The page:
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Neil Young Drops Copyright Suit Against Trump Campaign

UPDATE (12/7): Neil Young has ended the copyright lawsuit that he filed against the Trump campaign back in August. At the time, Young said that the Trump campaign didn’t have a proper license to play two of his songs, “Rockin’ in the Free World” and “Devil’s Sidewalk,” at speeches and rallies this past summer.

A rep for Young didn’t immediately respond to SPIN’s request for comment


Over a week after writing that he’s “reconsidering” legal action, it looks like Neil Young is suing the Trump campaign.

On his Neil Young Archives website on Tuesday morning, Young posted what appears to be a draft of a lawsuit that claims the Trump campaign did not have a proper license to play two of his songs: “Rockin’ in the Free World” and “Devil’s Sidewalk.”

“Plaintiff in good conscience cannot allow his music to be used as a ‘theme song’ for a divisive, un-American campaign of ignorance and hate,” reads the suit, that will be filed in the Southern District of New York.

Young’s attorney confirmed to SPIN that the suit has been filed. We also reached out to the Trump campaign for further comment.

The draft of the suit points to the Trump campaign using the songs at the president’s rally in Tulsa, and at a speech at Mt. Rushmore on July 3 that provoked a response from Young at the time.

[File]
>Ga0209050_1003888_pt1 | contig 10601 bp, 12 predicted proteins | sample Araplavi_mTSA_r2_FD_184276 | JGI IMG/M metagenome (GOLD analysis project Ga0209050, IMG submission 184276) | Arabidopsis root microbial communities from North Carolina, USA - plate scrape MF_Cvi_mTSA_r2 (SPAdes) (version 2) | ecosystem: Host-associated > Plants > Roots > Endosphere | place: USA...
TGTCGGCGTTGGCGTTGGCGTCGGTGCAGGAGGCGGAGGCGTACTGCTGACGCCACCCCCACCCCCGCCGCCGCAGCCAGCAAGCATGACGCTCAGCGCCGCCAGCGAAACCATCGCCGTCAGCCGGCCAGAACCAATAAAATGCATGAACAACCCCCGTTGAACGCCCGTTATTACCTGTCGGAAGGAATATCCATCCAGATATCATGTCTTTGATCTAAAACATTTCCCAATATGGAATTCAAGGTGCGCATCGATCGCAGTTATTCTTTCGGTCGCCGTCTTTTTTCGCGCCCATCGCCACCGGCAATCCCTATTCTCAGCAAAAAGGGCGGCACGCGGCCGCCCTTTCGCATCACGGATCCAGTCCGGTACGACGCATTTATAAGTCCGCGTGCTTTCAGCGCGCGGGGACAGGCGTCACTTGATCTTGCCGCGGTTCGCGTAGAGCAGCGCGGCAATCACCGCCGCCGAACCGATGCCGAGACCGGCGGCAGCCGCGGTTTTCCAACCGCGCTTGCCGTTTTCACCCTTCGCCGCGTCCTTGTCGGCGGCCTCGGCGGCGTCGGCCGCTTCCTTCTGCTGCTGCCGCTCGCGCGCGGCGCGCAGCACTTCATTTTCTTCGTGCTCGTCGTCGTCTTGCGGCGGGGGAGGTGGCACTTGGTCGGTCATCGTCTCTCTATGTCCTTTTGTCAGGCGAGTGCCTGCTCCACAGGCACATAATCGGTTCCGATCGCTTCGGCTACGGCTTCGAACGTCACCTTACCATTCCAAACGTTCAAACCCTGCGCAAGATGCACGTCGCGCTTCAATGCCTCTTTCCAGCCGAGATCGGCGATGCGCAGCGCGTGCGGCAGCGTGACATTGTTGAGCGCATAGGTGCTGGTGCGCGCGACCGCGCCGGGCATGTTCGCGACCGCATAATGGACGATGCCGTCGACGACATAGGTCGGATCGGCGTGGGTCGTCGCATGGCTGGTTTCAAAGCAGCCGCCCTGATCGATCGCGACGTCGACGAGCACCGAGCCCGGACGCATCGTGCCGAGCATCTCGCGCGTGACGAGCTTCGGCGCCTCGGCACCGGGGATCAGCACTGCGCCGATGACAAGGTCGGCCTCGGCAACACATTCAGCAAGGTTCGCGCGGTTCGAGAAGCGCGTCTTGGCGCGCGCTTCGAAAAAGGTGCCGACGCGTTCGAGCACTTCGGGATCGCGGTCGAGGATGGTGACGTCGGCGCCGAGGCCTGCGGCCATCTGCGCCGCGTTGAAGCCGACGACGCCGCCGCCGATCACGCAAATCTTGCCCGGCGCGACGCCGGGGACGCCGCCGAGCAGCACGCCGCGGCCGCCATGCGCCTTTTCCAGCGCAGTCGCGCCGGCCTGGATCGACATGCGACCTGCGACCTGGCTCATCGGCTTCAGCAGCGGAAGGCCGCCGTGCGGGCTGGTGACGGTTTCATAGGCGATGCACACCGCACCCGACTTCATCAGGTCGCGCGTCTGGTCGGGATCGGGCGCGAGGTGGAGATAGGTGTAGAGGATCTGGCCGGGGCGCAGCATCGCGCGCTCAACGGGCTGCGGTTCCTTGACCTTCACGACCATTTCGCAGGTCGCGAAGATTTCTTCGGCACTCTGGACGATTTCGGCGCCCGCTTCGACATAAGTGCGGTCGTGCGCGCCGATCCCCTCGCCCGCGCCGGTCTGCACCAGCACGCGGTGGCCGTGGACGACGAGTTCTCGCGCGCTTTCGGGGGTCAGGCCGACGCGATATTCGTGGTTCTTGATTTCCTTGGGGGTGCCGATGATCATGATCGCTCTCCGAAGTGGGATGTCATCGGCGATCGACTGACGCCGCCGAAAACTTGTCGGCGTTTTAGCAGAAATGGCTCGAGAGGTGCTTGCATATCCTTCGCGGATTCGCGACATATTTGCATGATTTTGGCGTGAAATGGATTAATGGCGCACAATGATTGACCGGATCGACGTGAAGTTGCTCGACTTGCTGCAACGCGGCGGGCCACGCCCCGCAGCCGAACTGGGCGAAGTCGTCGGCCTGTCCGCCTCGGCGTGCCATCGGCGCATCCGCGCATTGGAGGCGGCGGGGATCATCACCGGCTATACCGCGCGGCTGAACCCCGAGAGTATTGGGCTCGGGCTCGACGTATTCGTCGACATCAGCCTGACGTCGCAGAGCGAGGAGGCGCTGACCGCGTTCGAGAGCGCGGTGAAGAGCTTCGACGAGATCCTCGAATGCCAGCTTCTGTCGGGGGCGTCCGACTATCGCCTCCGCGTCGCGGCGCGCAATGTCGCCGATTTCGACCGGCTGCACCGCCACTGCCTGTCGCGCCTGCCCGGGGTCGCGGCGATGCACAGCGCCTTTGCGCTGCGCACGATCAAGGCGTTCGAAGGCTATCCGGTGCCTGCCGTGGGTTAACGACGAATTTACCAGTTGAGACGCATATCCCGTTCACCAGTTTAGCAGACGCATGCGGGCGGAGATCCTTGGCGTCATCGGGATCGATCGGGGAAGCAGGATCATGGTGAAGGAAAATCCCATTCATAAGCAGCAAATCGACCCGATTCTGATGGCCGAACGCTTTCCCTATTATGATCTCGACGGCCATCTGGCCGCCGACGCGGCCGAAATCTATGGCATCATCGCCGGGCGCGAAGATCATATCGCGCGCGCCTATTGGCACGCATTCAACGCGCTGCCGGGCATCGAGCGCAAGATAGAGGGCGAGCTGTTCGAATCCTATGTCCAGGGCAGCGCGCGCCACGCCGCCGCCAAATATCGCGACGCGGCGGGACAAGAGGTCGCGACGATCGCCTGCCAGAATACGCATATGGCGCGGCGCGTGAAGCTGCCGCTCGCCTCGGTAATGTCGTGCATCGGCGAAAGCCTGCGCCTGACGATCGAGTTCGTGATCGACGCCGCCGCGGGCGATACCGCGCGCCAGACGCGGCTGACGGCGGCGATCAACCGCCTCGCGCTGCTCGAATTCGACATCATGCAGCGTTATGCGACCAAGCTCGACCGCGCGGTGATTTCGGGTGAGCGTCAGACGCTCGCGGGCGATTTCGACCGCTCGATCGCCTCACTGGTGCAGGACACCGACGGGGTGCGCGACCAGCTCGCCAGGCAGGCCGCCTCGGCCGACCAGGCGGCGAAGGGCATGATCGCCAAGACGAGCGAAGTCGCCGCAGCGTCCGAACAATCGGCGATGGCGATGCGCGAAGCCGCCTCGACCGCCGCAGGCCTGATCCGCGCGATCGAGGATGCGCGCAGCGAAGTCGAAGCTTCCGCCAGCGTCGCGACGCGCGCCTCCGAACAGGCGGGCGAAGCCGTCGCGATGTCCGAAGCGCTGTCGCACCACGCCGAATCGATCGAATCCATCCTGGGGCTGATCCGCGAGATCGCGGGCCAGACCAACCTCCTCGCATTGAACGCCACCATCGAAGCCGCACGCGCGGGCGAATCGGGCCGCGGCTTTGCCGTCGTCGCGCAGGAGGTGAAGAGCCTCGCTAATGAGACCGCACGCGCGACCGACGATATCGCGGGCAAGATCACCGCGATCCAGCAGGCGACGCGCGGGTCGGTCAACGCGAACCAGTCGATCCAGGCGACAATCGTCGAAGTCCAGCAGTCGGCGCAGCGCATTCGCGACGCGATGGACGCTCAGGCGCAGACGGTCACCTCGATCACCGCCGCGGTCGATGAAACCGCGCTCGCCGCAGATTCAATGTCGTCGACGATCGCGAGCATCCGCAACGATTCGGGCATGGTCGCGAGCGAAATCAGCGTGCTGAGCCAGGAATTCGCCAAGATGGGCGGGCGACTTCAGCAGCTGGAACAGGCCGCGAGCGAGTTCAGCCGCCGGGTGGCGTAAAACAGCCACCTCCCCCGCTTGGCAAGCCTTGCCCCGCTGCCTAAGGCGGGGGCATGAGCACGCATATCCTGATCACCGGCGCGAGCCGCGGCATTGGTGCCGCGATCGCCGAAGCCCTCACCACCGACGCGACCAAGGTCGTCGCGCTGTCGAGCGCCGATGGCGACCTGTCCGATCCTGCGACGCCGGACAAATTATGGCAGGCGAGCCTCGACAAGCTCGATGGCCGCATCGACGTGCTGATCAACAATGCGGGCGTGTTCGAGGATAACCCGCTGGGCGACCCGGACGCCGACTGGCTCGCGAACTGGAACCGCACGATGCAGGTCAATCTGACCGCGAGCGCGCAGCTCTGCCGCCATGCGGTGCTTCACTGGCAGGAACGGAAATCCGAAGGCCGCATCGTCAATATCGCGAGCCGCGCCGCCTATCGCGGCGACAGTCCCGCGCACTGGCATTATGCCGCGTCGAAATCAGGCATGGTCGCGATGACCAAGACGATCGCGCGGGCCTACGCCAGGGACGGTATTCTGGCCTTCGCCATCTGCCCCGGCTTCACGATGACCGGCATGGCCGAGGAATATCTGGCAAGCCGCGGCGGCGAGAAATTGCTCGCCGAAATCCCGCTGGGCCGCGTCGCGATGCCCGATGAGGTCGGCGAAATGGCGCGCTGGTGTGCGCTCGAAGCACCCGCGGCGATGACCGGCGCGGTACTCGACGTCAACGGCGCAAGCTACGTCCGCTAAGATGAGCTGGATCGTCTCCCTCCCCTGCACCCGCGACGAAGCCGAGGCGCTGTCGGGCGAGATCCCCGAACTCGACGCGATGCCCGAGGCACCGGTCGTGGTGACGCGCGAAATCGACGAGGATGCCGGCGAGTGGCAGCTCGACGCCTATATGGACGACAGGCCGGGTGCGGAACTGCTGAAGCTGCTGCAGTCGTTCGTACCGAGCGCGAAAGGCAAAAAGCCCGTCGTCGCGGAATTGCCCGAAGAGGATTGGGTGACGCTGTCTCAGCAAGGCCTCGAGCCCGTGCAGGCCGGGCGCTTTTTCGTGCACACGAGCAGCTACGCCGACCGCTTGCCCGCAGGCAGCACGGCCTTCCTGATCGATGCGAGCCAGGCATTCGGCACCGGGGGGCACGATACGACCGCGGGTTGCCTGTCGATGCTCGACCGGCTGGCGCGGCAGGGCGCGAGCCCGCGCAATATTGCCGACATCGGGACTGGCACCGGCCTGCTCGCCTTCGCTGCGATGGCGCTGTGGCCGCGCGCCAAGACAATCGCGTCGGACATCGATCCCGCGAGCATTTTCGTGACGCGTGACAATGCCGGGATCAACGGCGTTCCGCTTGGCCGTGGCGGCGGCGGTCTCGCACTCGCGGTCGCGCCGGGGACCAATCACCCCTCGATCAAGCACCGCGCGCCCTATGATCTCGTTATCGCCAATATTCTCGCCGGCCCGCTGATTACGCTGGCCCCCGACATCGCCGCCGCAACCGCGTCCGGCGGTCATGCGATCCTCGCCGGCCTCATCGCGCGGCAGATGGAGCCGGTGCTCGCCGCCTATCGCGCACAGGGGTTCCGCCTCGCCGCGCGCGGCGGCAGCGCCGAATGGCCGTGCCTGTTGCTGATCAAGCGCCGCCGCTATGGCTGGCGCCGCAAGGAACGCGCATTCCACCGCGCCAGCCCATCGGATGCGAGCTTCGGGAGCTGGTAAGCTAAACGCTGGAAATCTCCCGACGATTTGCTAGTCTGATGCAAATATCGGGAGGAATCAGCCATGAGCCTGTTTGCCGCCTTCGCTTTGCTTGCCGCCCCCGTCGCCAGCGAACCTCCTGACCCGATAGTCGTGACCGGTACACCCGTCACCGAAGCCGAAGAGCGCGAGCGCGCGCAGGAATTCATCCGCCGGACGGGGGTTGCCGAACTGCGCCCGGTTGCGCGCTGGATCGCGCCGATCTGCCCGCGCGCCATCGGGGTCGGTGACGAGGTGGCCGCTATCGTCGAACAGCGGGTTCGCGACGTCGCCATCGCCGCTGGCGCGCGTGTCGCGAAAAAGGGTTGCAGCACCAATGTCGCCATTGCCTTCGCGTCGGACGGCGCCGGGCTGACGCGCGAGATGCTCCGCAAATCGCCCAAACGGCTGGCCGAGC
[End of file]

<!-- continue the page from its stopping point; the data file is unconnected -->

The suit says that Young’s objections to Trump’s use of the song were first expressed on June 16, 2015.

“In response, the Campaign issued a statement stating that it had procured a license to do so, thus acknowledging that it knew a license is required,” the suit says of that first incident.

However, the suit says that the Trump campaign did not have a proper license to play the songs at the Tulsa rally and Mt. Rushmore speech.

“The campaign has willfully ignored Plaintiff’s telling it not to play the Songs and willfully proceeded to play the Songs despite its lack of a license and despite its knowledge that a license is required to do so,” the suit says.

The rocker is seeking “statutory damages in the maximum amount allowed for willful copyright infringement.” That amount, for each infringement, is between $750 to $150,000.

In addition to Young, the Rolling Stones threatened to sue the Trump campaign for its use of “You Can’t Always Get What You Want” in June. “There is a provision, however, that allows BMI to exclude musical works from the license if a songwriter or publisher objects to its use by a campaign,” read a statement from the band. “BMI has received such an objection and sent a letter notifying the Trump campaign that the Rolling Stones’ works have been removed from the campaign license, and advising the campaign that any future use of these musical compositions will be in breach of its license agreement with BMI.”